French designer Christian Audigier: Hollywood's new star
Few in France would recognize Christian Audigier, but the designer has become the country's hottest export.
CULVER CITY, California, March 12, 2008 - Few in France would
recognize Christian Audigier, but the designer has become the country's
hottest export after his creations made him the darling of Hollywood's biggest
"Here, I'm on the same scale as people like Tommy Hilfiger or Ralph
Lauren," said the 49-year-old, who counts Madonna, Mariah Carey, Sylvester
Stallone, Britney Spears, Puff Daddy and Kanye West among his clients.
Arriving in the United States in 2000, Audigier first made his mark by
reviving the 'Von Dutch' label. It became a "global phenomenon," he told AFP
at his office in Culver City, California -- but admitted luck played its part.
"I met Britney Spears in the street, she wore the first (Von Dutch)
baseball cap. Three days later, I met Justin Timberlake in a nightclub and
gave him a cap to wear too," Audigier recalls.
"Three weeks later they split up and were featured on the cover of People
magazine wearing those two hats."
Flushed from his success at Von Dutch, Audigier branched out on his own in
2004 with a clothing line inspired by Californian tattoo artist Don Ed Hardy.
Learning from the Spears-Timberlake episode, he sent out clothes to all the
stars and used the paparazzi, hotel and restaurant staff to spread the word.
"I called everyone, I sent clothes to Madonna, Paris Hilton, Nicole
Richie... and it kicked off the same craze," he said.
Flamboyant and colourful, Audigier says his designs appeal to people who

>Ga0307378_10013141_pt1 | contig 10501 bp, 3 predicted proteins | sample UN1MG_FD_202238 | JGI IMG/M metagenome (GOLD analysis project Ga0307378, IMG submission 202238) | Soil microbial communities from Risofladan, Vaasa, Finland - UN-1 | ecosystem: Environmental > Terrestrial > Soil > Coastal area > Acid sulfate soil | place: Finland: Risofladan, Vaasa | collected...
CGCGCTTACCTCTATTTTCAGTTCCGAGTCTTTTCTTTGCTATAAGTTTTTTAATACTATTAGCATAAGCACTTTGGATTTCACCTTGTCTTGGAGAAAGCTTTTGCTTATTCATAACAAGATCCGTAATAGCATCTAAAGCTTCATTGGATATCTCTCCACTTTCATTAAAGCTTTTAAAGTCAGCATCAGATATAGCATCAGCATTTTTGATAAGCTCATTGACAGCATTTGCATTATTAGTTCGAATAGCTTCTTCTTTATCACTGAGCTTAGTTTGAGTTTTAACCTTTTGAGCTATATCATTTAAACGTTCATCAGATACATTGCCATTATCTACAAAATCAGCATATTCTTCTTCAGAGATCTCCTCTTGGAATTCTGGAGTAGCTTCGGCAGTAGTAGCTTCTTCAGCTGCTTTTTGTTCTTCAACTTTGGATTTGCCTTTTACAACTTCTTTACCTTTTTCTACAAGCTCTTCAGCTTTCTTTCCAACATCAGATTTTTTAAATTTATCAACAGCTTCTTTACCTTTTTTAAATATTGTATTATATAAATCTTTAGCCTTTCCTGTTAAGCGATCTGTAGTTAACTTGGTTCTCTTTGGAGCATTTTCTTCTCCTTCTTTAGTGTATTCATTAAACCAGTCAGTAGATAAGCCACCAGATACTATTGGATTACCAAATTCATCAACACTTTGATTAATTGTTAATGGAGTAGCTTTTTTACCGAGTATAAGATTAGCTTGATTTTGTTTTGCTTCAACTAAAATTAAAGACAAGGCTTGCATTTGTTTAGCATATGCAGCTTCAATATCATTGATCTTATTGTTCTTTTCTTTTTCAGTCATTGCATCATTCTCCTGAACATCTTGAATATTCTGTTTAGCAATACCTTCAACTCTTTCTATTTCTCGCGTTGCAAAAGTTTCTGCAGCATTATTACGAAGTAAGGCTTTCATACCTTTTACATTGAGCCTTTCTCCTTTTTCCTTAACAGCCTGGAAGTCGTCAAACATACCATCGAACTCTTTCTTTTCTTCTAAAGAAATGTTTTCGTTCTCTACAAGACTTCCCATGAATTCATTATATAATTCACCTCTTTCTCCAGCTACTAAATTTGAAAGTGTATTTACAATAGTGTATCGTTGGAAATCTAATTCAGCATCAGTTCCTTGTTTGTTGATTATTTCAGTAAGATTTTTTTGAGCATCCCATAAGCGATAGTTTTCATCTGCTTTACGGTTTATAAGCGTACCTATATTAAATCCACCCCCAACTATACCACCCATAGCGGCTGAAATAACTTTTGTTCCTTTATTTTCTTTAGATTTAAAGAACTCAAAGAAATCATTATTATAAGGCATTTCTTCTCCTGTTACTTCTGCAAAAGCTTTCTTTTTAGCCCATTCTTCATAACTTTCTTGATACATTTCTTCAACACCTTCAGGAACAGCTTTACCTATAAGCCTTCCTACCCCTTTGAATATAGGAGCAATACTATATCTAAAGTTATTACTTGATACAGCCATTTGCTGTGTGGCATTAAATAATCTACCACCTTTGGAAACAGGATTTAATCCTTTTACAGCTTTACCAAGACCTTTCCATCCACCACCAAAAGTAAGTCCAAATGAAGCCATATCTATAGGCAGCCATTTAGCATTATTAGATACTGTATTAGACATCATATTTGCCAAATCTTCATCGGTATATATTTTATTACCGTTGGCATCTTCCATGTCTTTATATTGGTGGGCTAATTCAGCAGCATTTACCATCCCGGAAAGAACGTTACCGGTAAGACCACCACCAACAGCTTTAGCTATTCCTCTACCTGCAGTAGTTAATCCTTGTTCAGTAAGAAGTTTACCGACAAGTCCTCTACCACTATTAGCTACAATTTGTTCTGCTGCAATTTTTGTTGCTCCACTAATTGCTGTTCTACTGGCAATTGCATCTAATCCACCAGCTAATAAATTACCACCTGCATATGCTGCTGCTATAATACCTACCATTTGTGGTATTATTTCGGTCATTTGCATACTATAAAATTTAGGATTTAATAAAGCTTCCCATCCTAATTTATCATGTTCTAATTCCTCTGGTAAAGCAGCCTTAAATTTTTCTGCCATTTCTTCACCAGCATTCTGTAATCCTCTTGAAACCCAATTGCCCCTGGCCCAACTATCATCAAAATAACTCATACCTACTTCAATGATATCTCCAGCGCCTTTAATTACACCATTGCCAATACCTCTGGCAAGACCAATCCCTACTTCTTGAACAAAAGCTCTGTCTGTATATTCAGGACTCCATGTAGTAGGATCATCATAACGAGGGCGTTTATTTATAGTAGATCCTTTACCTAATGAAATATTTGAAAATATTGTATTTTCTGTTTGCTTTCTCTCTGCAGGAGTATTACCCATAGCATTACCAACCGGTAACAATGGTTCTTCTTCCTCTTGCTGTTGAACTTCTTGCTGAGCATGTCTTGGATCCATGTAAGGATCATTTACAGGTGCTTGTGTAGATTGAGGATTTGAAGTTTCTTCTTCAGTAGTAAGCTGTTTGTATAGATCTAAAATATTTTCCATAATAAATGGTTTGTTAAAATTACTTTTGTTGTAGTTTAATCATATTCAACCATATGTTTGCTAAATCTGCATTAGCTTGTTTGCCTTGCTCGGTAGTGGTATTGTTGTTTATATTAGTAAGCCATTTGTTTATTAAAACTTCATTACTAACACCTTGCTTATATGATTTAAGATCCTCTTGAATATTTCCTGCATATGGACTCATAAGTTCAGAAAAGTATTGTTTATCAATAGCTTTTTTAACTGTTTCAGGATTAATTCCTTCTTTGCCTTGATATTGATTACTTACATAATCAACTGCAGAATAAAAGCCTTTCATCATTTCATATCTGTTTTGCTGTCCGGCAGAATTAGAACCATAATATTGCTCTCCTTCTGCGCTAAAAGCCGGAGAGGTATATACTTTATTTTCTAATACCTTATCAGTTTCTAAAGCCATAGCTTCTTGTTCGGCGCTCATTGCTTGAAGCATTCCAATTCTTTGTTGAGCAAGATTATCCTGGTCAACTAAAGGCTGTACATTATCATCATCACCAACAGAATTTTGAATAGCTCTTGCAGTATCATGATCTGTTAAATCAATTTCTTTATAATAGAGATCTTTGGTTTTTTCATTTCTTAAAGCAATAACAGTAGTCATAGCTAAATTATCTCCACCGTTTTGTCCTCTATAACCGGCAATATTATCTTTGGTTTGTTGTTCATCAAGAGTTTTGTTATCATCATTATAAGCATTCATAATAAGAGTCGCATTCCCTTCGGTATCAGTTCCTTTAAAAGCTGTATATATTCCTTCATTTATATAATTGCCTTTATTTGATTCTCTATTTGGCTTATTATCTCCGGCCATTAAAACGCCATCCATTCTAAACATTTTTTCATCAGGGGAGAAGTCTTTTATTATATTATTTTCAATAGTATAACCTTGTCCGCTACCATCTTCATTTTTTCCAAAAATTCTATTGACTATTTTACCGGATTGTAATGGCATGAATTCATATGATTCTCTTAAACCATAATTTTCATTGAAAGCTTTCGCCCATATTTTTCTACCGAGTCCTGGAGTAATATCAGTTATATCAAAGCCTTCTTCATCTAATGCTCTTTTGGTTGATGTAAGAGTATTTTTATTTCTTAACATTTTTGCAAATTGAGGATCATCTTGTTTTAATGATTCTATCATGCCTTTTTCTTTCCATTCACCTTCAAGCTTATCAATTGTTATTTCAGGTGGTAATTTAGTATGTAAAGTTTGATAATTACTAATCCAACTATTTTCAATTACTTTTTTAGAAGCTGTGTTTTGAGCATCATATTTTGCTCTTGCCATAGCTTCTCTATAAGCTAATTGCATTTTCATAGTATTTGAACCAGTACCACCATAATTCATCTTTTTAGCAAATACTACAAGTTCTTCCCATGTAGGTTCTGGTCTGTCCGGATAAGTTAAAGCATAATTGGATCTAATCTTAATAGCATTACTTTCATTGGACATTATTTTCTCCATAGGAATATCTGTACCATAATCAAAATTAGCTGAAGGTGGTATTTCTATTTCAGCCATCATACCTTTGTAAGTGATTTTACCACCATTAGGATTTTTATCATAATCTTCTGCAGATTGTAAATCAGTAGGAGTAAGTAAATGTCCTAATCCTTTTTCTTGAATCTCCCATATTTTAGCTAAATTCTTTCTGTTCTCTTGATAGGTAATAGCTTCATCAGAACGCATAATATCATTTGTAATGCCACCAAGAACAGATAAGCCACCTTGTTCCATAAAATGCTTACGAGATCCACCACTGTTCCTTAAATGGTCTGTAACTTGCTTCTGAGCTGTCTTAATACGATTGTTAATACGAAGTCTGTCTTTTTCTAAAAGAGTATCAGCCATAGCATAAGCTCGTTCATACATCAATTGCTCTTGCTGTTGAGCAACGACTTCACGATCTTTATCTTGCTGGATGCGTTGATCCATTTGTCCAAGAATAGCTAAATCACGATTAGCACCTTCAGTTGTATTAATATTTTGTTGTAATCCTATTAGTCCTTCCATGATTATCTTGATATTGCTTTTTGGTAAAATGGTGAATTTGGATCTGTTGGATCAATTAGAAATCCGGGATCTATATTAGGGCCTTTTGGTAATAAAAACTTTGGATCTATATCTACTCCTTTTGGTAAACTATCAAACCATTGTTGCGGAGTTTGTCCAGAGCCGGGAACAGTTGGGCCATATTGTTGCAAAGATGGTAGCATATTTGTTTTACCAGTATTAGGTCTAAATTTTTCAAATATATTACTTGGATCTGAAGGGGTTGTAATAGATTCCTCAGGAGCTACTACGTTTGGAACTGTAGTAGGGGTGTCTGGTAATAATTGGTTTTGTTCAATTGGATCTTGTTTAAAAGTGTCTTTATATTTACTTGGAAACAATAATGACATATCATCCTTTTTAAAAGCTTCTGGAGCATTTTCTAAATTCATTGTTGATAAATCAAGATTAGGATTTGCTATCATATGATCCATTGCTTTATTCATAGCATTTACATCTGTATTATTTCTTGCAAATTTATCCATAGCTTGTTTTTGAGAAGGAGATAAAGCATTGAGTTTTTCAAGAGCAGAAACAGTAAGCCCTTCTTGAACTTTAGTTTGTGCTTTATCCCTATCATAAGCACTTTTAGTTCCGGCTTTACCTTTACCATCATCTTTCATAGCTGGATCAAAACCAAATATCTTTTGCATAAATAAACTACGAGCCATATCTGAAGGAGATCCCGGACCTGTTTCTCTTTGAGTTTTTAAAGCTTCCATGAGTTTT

want to inject a little fun into their wardrobes or those who just want to get
noticed -- a trait that in Hollywood, covers almost everyone.
Audigier continues to send his designs to stars for free, and occasionally
hits the jackpot, such as when Madonna wore an Ed Hardy t-shirt on her trip to
Malawi to adopt a little boy. All the world's press were present.
Today, he oversees four labels: Ed Hardy, the luxury Christian Audigier
brand, Crystal Rock -- which was created by his 15-year-old daughter -- and
Smet, a collaboration with French rocker Johnny Hallyday.
He makes 70 percent of his products in Los Angeles, the rest in China. It
costs more doing it this way, but ensures higher quality and cuts down delays
-- and with t-shirts selling at 180 dollars a piece, Audigier can afford it.
Last year his empire recorded sales of 115 million dollars, and he expects
this to more than double to 300 million in 2008.
The designer's next venture is in France, where he has not been for two
years. He is opening a shop in Paris next week, but has no plans to move back,
saying: "I love France... but I have the rest of the world to think of."